The Electors shall meet in their respective states and vote by ballot for President and Vice-President, one of whom, at least, shall not be an inhabitant of the same state with themselves; they shall name in their ballots the person voted for as President, and in distinct ballots the person voted for as Vice-President, and they shall make distinct lists of all persons voted for as President, and of all persons voted for as Vice-President, and of the number of votes for each, which lists they shall sign and certify, and transmit sealed to the seat of the government of the United States, directed to the President of the Senate; — The President of the Senate shall, in the presence of the Senate and House of Representatives, open all the certificates and the votes shall then be counted; — The person having the greatest number of votes for President, shall be the President, if such number be a majority of the whole number of Electors appointed; and if no person have such majority, then from the persons having the highest numbers not exceeding three on the list of those voted for as President, the House of Representatives shall choose immediately, by ballot, the President. But in choosing the President, the votes shall be taken by states, the representation from each state having one vote; a quorum for this purpose shall consist of a member or members from two-thirds of the states, and a majority of all the states shall be necessary to a choice. And if the House of Representatives shall not choose a President whenever the right of choice shall devolve upon them, before the fourth day of March next following, then the Vice-President shall act as President, as in case of the death or other constitutional disability of the President. — The person having the greatest number of votes as Vice-President, shall be the Vice-President, if such number be a majority of the whole number of Electors appointed, and if no person have a majority, then from the two highest numbers on the list, the Senate shall choose the Vice-President; a quorum for the purpose shall consist of two-thirds of the whole number of Senators, and a majority of the whole number shall be necessary to a choice. But no person constitutionally ineligible to the office of President shall be eligible to that of Vice-President of the United States. (Source)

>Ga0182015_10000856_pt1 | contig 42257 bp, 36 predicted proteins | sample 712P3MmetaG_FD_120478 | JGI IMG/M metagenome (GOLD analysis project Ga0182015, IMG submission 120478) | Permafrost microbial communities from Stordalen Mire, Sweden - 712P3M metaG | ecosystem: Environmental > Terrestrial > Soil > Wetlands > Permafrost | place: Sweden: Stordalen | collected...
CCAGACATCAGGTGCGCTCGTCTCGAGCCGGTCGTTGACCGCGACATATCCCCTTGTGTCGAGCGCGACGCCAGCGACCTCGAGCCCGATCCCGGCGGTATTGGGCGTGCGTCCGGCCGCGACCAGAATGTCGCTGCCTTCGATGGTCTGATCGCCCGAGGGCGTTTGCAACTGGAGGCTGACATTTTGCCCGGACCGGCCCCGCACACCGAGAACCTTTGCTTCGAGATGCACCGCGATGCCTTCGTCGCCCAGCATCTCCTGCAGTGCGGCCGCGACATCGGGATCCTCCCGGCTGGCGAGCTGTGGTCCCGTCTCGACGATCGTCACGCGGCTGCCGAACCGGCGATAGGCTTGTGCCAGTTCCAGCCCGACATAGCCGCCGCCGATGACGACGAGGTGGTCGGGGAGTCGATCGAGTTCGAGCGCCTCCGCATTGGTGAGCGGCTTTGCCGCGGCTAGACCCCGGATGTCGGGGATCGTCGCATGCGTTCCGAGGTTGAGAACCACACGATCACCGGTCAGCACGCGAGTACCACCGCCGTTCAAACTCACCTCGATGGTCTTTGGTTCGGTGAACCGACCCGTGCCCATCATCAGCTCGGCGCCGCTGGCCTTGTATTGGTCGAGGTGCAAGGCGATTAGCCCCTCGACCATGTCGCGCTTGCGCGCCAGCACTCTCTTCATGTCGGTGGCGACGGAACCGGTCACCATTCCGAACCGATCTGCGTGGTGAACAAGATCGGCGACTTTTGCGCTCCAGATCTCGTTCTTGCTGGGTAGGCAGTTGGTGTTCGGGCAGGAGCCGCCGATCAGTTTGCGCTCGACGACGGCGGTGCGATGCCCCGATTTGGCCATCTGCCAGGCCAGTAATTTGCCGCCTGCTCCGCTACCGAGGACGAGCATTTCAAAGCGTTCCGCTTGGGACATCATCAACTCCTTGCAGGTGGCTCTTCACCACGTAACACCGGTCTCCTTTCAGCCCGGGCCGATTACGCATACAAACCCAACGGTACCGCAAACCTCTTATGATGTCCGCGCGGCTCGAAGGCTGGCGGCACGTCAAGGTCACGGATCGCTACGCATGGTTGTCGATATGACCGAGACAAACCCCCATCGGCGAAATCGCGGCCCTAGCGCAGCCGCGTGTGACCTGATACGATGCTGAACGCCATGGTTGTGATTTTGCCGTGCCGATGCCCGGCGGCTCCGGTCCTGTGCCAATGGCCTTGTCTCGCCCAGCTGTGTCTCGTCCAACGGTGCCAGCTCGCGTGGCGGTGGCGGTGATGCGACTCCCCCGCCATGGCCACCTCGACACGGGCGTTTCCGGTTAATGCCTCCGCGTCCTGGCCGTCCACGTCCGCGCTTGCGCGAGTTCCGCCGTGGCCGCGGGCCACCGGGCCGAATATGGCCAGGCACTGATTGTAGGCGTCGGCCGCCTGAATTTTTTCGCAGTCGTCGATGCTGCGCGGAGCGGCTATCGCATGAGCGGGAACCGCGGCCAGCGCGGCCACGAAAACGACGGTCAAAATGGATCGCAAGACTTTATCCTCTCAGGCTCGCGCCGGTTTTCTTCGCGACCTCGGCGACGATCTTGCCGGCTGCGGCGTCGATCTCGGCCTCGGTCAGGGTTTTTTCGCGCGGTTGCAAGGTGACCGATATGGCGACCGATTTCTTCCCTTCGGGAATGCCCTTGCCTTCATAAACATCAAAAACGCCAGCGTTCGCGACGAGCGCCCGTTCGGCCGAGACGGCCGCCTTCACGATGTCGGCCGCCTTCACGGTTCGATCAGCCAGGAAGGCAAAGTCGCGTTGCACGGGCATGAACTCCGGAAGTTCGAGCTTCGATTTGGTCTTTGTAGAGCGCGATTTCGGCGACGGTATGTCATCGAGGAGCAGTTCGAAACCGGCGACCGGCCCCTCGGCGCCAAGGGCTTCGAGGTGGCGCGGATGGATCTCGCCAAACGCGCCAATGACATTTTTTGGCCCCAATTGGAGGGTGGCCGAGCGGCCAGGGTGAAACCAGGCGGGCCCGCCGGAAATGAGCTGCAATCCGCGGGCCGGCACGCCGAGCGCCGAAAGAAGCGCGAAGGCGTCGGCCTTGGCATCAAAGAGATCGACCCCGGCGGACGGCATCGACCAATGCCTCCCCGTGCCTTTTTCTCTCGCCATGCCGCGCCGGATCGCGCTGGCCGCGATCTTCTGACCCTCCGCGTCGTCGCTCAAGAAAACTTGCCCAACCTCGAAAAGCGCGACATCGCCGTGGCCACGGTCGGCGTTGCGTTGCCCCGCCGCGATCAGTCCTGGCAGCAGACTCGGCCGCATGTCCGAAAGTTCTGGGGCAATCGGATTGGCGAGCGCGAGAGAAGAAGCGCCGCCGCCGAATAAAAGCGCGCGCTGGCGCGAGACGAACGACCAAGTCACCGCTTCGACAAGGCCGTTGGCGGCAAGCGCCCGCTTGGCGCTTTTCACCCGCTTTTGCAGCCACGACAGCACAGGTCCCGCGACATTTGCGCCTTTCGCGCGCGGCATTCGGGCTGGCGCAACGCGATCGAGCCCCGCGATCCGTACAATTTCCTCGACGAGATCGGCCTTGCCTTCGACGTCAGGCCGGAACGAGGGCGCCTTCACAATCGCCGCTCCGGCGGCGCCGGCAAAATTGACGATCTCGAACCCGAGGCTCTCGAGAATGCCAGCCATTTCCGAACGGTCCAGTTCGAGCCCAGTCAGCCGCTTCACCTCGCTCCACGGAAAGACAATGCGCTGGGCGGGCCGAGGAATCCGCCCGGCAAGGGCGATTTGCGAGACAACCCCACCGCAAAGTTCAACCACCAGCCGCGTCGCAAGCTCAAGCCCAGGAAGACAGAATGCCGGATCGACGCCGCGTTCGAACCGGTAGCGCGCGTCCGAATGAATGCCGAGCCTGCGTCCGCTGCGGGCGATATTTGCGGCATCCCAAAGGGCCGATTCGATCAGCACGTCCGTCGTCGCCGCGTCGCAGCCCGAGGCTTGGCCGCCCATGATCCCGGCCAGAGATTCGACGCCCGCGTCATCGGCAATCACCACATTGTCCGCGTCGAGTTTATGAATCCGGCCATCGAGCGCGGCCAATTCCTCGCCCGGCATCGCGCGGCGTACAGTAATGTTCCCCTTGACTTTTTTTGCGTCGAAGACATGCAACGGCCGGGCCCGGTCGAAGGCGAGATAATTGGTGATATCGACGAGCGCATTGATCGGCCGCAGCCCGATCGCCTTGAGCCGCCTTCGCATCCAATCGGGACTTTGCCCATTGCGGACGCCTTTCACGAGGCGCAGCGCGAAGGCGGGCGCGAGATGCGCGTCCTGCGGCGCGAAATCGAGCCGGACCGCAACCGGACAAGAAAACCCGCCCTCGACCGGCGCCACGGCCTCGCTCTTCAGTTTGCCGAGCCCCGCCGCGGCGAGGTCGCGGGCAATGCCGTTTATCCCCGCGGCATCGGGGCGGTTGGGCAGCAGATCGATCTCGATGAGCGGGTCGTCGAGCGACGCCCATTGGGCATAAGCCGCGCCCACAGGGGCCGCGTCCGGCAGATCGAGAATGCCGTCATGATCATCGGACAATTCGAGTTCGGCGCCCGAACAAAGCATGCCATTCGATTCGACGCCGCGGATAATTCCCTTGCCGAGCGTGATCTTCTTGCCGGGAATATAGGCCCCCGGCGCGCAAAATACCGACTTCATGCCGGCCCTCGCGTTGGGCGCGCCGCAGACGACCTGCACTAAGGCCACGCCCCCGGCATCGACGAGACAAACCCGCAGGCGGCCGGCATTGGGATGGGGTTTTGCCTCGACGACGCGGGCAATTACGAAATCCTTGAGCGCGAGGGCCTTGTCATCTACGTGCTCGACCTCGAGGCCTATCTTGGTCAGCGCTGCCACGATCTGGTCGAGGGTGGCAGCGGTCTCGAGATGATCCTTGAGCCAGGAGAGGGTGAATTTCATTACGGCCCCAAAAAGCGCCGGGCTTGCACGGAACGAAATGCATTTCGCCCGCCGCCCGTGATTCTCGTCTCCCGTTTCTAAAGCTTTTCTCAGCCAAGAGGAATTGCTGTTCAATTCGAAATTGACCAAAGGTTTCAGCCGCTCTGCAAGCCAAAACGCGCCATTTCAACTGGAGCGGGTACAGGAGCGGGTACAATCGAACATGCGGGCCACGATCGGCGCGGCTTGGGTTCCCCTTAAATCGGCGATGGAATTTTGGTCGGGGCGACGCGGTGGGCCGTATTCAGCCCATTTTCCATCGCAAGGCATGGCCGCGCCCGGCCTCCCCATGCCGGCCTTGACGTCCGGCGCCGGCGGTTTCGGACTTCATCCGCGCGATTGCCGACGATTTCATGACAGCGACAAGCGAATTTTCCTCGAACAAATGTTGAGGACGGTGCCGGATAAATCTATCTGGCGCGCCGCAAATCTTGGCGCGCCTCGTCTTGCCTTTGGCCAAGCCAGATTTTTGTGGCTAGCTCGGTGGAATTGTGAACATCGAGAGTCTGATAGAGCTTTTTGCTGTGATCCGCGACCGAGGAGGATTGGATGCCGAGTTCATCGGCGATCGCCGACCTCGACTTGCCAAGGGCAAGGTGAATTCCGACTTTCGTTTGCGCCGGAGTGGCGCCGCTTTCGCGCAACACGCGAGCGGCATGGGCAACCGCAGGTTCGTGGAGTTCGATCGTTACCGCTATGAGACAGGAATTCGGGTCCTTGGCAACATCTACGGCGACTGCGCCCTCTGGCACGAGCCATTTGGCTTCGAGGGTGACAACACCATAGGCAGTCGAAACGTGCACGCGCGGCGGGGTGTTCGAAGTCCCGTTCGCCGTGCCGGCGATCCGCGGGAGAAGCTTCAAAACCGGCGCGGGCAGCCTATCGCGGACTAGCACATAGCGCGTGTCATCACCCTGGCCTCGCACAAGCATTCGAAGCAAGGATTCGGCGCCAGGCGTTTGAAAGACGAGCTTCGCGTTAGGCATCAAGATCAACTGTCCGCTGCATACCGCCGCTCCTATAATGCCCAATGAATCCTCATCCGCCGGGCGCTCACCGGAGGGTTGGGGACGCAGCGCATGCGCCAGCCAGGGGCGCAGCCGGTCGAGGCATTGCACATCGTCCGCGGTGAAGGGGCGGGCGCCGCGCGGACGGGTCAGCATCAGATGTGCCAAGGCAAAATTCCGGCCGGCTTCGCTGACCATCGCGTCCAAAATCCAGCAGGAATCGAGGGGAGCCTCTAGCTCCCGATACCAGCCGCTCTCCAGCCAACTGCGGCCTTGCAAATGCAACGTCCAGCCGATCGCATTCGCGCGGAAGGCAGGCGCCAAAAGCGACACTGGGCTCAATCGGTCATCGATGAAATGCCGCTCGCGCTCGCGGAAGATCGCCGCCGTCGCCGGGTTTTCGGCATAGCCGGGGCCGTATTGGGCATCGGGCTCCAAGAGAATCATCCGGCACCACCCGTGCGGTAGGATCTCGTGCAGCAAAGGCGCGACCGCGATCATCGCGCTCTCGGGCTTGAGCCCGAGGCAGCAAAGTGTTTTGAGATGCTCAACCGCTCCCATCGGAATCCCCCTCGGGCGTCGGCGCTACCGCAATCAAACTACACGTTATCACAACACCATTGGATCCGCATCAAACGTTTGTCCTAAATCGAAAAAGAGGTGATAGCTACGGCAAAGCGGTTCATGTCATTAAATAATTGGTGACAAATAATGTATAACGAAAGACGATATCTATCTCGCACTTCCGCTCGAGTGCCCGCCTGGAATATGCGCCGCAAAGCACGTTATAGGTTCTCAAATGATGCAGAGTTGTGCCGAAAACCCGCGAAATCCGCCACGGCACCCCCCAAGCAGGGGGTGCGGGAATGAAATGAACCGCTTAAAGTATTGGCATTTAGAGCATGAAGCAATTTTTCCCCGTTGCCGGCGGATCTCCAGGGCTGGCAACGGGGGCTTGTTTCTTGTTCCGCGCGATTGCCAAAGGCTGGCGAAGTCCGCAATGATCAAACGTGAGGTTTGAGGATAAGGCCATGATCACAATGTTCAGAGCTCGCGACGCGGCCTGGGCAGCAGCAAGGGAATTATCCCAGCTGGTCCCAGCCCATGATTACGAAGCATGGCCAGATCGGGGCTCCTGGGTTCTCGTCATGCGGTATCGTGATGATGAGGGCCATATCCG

The original electoral college worked by each delegate voting for two people, at least one of which had to be from a state not the delegate’s.  Whatever candidate got the most votes got to be president.   The second place winner would become Vice president.  Only after the 1796 and 1800 this turned problematic as parties started to form around key governmental ideals.  There was the Federalists (As you may have guessed, they were for a strong government) and the Democratic-Republicans (who were for a smaller federal and stronger state governments).  John Adams was a Federalist, while the Vice President who got elected was Thomas Jefferson, who was a strong Dem-Republican.